24 percent of Yemeni women experience genital mutilation [Archives:2007/1024/Health]

February 12 2007

Amel Al-Ariqi
According to the United Nations Population Fund office in Sana'a, 24 percent of Yemeni women have been exposed to female genital mutilation (FGM).

Yemen is a conservative society where families practice such mutilation as a religious and cultural tradition. It also has become a common belief that the practice serves to temper female sexual desire.

While illiteracy stands at 29.8 percent for Yemeni men, it's 62.1 percent for women, which is another factor responsible for FGM practices in Yemen, according to experts.

A 2001 ministerial decree prohibited FGM in Yemen, but health officials say they couldn't monitor the decree's application in all medical facilities. Dr. Jamila Al-Raiby, the Ministry of Health's general director of women's affairs, notes that the ministry's role is to raise public awareness.

“Our role is to address those attempting to raise awareness. In most cases, we experience difficulties when talking with people about this sensitive issue, but we request help from religious men with influence in their communities to talk with citizens about the risks and dire medical consequences of this practice,” she said.

Al-Raiby points out that there are no sufficient studies on FGM practices in Yemen. According to her, a 2000 study conducted by the Pacific Institute for Women's Health revealed that more than 97 percent of respondents in Hodeidah had experienced FGM, 96 percent in Al-Mahrah and Hadramout, 82 percent in Aden and 45.5 percent in Sana'a. The study involved a sample of 2,163 women in those governorates.

The study found that immediate complications include severe pain, shock, hemorrhaging, urine retention, ulcerating the genital region and injuring adjacent tissue. Bleeding and infection can cause death.

Some professionals who read the study were shocked and disputed the figures, saying that the areas where interviews were conducted had a high percentage of immigrant populations, leading to inflated numbers of women who had FGM performed on them.

However, Soheir Stolba, Ph.D., who worked in this field in Yemen, confirmed, “Most educated Yemenis denied the custom's existence, attributing it only to limited pockets of coastal populations where African immigrants live. My continued work on this phenomenon over a six-year period revealed that FGM is deeply rooted in Yemen.”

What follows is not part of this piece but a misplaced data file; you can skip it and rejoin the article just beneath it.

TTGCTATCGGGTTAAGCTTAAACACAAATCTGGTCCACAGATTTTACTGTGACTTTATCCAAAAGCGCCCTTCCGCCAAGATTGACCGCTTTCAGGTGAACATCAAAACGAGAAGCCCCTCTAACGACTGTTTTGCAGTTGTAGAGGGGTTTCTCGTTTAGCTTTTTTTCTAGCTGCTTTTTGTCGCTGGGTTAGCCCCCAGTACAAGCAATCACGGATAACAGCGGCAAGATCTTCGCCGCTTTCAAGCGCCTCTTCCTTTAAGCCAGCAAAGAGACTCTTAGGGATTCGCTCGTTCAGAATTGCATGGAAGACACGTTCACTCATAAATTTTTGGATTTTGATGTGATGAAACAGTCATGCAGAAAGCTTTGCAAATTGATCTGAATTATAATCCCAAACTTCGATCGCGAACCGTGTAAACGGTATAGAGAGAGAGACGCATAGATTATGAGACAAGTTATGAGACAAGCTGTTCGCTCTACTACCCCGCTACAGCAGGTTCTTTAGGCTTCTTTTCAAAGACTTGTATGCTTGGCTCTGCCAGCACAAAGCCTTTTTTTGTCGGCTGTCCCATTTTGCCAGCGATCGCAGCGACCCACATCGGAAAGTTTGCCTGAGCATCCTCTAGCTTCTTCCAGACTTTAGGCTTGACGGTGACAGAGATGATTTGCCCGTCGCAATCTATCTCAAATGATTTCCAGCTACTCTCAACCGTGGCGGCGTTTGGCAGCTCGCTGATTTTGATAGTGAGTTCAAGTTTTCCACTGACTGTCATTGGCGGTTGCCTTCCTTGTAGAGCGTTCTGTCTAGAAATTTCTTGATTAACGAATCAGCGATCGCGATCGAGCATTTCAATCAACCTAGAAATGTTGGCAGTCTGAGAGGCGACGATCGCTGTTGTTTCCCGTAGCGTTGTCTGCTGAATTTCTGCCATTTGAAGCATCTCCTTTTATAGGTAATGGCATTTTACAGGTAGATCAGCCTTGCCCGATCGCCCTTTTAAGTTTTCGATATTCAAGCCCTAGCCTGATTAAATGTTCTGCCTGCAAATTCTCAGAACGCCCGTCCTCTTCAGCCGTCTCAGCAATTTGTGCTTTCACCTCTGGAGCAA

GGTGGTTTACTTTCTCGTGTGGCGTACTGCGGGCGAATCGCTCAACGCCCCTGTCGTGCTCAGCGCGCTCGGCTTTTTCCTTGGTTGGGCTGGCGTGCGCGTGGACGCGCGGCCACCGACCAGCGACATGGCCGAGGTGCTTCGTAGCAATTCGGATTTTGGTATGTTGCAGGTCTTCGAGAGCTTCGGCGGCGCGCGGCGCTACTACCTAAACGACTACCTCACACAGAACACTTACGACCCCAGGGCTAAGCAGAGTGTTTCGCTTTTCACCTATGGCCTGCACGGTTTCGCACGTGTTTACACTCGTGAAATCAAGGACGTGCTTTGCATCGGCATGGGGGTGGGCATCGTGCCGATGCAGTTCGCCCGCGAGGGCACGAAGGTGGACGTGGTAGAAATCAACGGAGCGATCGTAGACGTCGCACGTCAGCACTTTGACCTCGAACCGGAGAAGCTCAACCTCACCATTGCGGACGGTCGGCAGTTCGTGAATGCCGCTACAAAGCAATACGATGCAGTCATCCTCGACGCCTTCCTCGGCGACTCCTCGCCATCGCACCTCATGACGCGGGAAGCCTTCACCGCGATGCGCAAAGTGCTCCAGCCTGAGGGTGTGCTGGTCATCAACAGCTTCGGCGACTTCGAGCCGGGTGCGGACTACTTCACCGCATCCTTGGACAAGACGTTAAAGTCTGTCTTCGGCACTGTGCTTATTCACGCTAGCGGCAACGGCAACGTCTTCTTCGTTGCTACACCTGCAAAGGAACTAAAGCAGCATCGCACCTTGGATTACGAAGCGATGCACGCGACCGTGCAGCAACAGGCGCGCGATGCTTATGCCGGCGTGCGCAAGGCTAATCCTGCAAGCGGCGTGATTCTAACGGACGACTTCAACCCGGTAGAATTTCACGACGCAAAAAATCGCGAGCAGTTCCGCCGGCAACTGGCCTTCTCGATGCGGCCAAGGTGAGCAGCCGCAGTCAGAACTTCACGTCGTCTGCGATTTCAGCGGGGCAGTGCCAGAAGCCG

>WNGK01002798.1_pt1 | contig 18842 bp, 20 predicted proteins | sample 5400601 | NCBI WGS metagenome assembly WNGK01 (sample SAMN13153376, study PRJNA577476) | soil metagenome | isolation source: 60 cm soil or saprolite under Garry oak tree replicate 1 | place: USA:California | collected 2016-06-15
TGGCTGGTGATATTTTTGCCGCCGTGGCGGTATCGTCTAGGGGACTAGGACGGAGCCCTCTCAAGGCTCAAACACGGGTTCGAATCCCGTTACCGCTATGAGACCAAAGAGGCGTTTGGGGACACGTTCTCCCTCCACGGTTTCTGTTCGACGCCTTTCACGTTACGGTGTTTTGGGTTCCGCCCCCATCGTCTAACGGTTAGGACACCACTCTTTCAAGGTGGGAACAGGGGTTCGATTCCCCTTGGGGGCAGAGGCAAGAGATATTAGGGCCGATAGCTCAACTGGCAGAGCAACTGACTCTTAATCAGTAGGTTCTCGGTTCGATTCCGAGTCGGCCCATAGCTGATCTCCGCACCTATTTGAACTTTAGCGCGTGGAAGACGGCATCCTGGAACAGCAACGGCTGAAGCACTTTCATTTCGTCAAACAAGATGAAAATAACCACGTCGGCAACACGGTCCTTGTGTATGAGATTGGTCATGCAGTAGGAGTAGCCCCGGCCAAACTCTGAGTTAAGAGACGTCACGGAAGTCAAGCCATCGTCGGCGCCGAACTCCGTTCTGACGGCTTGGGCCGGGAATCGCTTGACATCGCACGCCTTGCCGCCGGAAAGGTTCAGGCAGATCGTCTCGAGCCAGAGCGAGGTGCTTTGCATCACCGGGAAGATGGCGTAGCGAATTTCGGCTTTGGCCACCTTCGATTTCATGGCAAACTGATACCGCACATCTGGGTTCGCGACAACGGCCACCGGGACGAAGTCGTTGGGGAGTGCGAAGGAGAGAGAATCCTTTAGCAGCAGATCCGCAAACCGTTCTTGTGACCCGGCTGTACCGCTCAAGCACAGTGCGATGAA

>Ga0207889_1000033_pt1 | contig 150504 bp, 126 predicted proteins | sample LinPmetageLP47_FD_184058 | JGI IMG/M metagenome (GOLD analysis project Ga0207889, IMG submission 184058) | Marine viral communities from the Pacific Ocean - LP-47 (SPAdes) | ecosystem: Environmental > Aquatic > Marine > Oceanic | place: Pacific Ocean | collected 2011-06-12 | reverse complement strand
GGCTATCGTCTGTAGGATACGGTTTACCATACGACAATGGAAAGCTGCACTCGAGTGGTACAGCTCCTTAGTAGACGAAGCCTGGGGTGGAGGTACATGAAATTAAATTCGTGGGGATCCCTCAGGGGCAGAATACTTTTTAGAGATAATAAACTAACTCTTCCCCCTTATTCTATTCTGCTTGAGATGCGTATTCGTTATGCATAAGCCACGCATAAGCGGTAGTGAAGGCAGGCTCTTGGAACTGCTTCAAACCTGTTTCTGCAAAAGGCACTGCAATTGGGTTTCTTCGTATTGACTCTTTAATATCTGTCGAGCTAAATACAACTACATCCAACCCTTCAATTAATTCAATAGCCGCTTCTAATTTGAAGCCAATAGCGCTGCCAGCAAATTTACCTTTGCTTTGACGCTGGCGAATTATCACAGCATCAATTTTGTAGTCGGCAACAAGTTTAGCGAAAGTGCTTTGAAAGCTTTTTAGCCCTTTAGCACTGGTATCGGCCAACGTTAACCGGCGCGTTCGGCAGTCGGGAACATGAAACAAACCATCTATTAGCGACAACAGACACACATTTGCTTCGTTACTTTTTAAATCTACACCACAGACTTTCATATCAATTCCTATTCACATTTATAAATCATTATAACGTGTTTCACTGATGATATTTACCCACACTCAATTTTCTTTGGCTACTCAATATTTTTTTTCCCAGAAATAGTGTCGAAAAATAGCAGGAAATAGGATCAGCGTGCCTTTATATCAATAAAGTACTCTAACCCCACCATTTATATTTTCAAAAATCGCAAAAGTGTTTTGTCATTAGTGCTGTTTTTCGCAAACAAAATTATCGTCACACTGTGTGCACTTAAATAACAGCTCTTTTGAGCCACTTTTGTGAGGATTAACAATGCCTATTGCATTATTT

Stolba referred to another practice, known locally as al-takmeed, performed on female genitalia in Yemeni coastal areas. On the fourth day after a baby girl's birth, her mother or an older female household member prepares a compress to use on the genitalia. The compress is a soft cotton material inside of which heated salt and/or sand is placed, along with oil and herbs.

A mother heats the compress and places it on the infant's genitalia, pressing repeatedly for about an hour. This continues for a period varying between 40 days and four months. The procedure's physical effect may affect nerve endings and decrease the sexual excitement of the girl or woman on whom it's performed.

Often referred to as “female circumcision,” FGM includes all procedures involving partial or total removal of external female genitalia or other injury to female genital organs.

Ministry of Health studies reveal that trained medical personnel perform only 10 percent of such operations. Women specialized in ear piercing, birthing attendants, rayissas (women skilled in female circumcision) and relatives perform most FGM procedures.

According to the studies, the procedure is done 95 percent of the time at home and mothers are the primary decision-makers in determining if their daughters will have it.

USAID's 1997 Demographic and Health Survey conducted in Yemen found that nearly all reported procedures (97 percent) occurred during the first month of life. Health facilities housed only three percent of these, while 97 percent were performed at home, with a traditional birthing attendant (68 percent) or elderly female relative (19 percent) usually doing the procedure.

Nurses, midwives and doctors perform seven percent of FGM procedures, whereas barbers do five percent. The usual tool is a razor blade, although scissors are used 20 percent of the time.

The World Health Organization reported in June 2006 that women who've had FGM are significantly more likely to experience difficulties during childbirth and their babies are more likely to die as a result of the practice.

At the Feb. 6 International Day Against Female Genital Mutilation, the UNFPA called for preventing such a practice, which “violates the basic rights of women and girls and seriously compromises their health.”

“The UNFPA calls for stronger government commitments to fund and implement programs to prevent FGM,” said UNFPA Executive Director Thorraya Ahmed Obaid, who confirmed that between 120 and 140 million women worldwide have been subjected to the practice and three million girls continue to be at risk each year.